Wanted Americans Fight For $100m Project In Ghana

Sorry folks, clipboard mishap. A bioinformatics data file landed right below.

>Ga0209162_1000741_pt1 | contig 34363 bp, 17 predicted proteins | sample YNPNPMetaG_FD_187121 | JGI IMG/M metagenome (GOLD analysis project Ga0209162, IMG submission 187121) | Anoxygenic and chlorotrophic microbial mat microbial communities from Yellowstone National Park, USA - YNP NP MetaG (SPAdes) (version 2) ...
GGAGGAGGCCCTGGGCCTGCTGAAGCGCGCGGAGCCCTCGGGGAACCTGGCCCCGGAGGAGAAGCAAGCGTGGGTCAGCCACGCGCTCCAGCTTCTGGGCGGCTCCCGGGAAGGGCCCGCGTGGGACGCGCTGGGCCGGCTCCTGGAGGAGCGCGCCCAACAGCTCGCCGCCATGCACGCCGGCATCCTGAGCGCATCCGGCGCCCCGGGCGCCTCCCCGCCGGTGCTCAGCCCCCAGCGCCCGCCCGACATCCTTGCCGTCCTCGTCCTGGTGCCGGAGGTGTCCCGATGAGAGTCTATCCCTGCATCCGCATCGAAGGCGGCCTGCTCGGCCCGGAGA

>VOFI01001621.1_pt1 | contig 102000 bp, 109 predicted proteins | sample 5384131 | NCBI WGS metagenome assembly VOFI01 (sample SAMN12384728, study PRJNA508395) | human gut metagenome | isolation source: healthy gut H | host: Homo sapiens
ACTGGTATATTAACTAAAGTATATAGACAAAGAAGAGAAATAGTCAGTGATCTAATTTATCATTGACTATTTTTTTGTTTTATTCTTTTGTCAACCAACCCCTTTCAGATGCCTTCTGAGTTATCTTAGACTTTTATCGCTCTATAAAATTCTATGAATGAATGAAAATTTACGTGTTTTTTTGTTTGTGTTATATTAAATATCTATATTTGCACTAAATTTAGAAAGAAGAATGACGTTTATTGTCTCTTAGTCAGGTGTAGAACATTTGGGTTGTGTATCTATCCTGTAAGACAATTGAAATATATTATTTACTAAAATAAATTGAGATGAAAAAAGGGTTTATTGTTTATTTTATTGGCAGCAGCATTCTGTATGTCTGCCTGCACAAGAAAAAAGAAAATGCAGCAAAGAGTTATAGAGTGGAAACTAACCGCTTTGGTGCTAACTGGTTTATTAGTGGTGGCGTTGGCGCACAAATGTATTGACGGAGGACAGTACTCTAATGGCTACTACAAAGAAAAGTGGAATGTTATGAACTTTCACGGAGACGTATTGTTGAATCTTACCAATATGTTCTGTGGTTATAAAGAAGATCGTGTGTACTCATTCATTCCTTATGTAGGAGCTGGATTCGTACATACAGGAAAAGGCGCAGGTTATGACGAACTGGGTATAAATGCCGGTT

.....After U.S. SEC Indictment... Ghanaian con-priest involved TWO AMERICANS indicted by the U. S. Securities and Exchange Commission (SEC) for a $1.4 million fraudulent international gold trading scheme last year were recently in Ghana to pitch for an estimated $110 million housing project at the Ministry of Works and Housing. The project, Ghana Low-Income Housing Project, is a reported brainchild of London-based Yugoslav millionaire Sima Maljkovic, a director of Union Engineering Belgrade, who was contacted through the Yugoslav (now Montenegro) Embassy in Accra to assist in the building of low income houses in Ghana, following similar project in other part of Africa. The project, which Gye Nyame Concord gathered, has a $10 million working capital or ‘walk around money’ for feasibility studies, drawings and cost estimate to set up local and international companies interested in the project, was expected to start this year. Intelligence gathered indicates that the two Americans, Messrs. Ardis Gaither, 60, and Mark Tuley, 34, who were indicted on March 22, 2002 with four others, including Ghanaian con-priest, Rev. Godfried Sarpong, 43, have been in and out of Ghana several times. The duo were indicted by the SEC together with Sarpong for raising $1.4 million through illegal offer and sale of unregistered promissory notes to several investors in several U. S. states. They also reportedly made false claims in the transaction of their business. One of the indicted men, according to the SEC also stole most of the investors’ money. But while the American government was on the tail of men, Concord Intel gathered that the two had by February last year found their way into Accra. They have since been in and out of the country to Canada and other European countries, diplomatic sources told this reporter. Ardis Gaither, Concord can reveal was involved in the ‘bid’ for the proposed $100 million project here in Ghana with a number of Ghanaians, including a lady friend of Rev Sarpong, (name withheld presently). Rev. Sarpong has himself also left an unpaid bill estimated to be in the region of $10,000-plus at the plush La Palm Royal Beach Hotel in Accra. Sources say Ardis and his other colleagues had intended to use part of the $10 million work-around money to fund the settlement of their part in the $1.4 million SEC scandal. While Mark Tuley left the country at the beginning of the year for his home state of Texas, Rev. Sarpong, who organised a prayer event for former President Jerry Rawlings administration during the latter days of 2000, is presently believed to be holed up in London, U.K. Ardis, reportedly out of the country at the moment, is meanwhile part of an impending legal battle at the courts over a $400,000 investments into a mining company that has former business partners, Anna Georgulas, the Reverend Ebenezer Markwei, head pastor of Living Stream Ministry International and Mr. Eric Siaw Williams, a businessman and son of the late J. K. Siaw, angling for each other’s throat. Ms Georgulas refused to speak on this issue when reached on phone at her Spintex Road home several weeks ago. Neither could the Concord reach Ardis, or Tuley in Texas. Investigations continue.